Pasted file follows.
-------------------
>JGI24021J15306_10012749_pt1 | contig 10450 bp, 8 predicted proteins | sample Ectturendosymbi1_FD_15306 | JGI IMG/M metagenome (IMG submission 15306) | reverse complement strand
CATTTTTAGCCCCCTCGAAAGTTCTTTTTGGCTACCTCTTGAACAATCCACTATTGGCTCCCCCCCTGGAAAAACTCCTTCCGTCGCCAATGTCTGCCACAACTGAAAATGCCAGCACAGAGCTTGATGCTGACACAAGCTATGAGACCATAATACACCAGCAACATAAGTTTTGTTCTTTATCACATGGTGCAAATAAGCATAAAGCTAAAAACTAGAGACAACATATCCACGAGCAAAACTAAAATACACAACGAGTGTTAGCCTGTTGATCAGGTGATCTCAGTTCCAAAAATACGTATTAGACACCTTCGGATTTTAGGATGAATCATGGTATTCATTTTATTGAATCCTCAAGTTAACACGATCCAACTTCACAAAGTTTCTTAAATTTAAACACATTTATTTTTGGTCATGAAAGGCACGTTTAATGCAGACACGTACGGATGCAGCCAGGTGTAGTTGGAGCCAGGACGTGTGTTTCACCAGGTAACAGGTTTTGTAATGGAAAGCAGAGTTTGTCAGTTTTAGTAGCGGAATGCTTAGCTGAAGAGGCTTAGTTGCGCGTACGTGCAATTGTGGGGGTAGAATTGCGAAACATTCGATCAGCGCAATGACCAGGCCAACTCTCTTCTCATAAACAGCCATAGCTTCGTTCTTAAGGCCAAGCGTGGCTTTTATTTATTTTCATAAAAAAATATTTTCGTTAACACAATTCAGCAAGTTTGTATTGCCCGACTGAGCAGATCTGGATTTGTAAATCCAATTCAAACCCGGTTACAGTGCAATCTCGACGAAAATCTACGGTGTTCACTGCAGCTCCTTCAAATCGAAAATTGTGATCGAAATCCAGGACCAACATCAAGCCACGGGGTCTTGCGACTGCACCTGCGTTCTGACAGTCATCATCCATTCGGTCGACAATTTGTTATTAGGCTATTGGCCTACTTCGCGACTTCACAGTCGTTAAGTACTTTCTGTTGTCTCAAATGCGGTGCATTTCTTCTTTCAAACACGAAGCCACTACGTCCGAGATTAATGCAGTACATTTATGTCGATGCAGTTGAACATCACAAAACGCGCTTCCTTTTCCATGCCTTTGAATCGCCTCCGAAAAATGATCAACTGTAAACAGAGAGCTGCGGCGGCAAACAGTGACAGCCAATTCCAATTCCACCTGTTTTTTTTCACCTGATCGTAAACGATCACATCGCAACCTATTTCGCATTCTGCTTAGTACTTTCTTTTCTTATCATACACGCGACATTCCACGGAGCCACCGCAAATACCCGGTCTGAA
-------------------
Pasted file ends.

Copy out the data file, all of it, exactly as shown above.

>JGI24021J15306_10012749_pt1 | contig 10450 bp, 8 predicted proteins | sample Ectturendosymbi1_FD_15306 | JGI IMG/M metagenome (IMG submission 15306) | reverse complement strand
CATTTTTAGCCCCCTCGAAAGTTCTTTTTGGCTACCTCTTGAACAATCCACTATTGGCTCCCCCCCTGGAAAAACTCCTTCCGTCGCCAATGTCTGCCACAACTGAAAATGCCAGCACAGAGCTTGATGCTGACACAAGCTATGAGACCATAATACACCAGCAACATAAGTTTTGTTCTTTATCACATGGTGCAAATAAGCATAAAGCTAAAAACTAGAGACAACATATCCACGAGCAAAACTAAAATACACAACGAGTGTTAGCCTGTTGATCAGGTGATCTCAGTTCCAAAAATACGTATTAGACACCTTCGGATTTTAGGATGAATCATGGTATTCATTTTATTGAATCCTCAAGTTAACACGATCCAACTTCACAAAGTTTCTTAAATTTAAACACATTTATTTTTGGTCATGAAAGGCACGTTTAATGCAGACACGTACGGATGCAGCCAGGTGTAGTTGGAGCCAGGACGTGTGTTTCACCAGGTAACAGGTTTTGTAATGGAAAGCAGAGTTTGTCAGTTTTAGTAGCGGAATGCTTAGCTGAAGAGGCTTAGTTGCGCGTACGTGCAATTGTGGGGGTAGAATTGCGAAACATTCGATCAGCGCAATGACCAGGCCAACTCTCTTCTCATAAACAGCCATAGCTTCGTTCTTAAGGCCAAGCGTGGCTTTTATTTATTTTCATAAAAAAATATTTTCGTTAACACAATTCAGCAAGTTTGTATTGCCCGACTGAGCAGATCTGGATTTGTAAATCCAATTCAAACCCGGTTACAGTGCAATCTCGACGAAAATCTACGGTGTTCACTGCAGCTCCTTCAAATCGAAAATTGTGATCGAAATCCAGGACCAACATCAAGCCACGGGGTCTTGCGACTGCACCTGCGTTCTGACAGTCATCATCCATTCGGTCGACAATTTGTTATTAGGCTATTGGCCTACTTCGCGACTTCACAGTCGTTAAGTACTTTCTGTTGTCTCAAATGCGGTGCATTTCTTCTTTCAAACACGAAGCCACTACGTCCGAGATTAATGCAGTACATTTATGTCGATGCAGTTGAACATCACAAAACGCGCTTCCTTTTCCATGCCTTTGAATCGCCTCCGAAAAATGATCAACTGTAAACAGAGAGCTGCGGCGGCAAACAGTGACAGCCAATTCCAATTCCACCTGTTTTTTTTCACCTGATCGTAAACGATCACATCGCAACCTATTTCGCATTCTGCTTAGTACTTTCTTTTCTTATCATACACGCGACATTCCACGGAGCCACCGCAAATACCCGGTCTGAA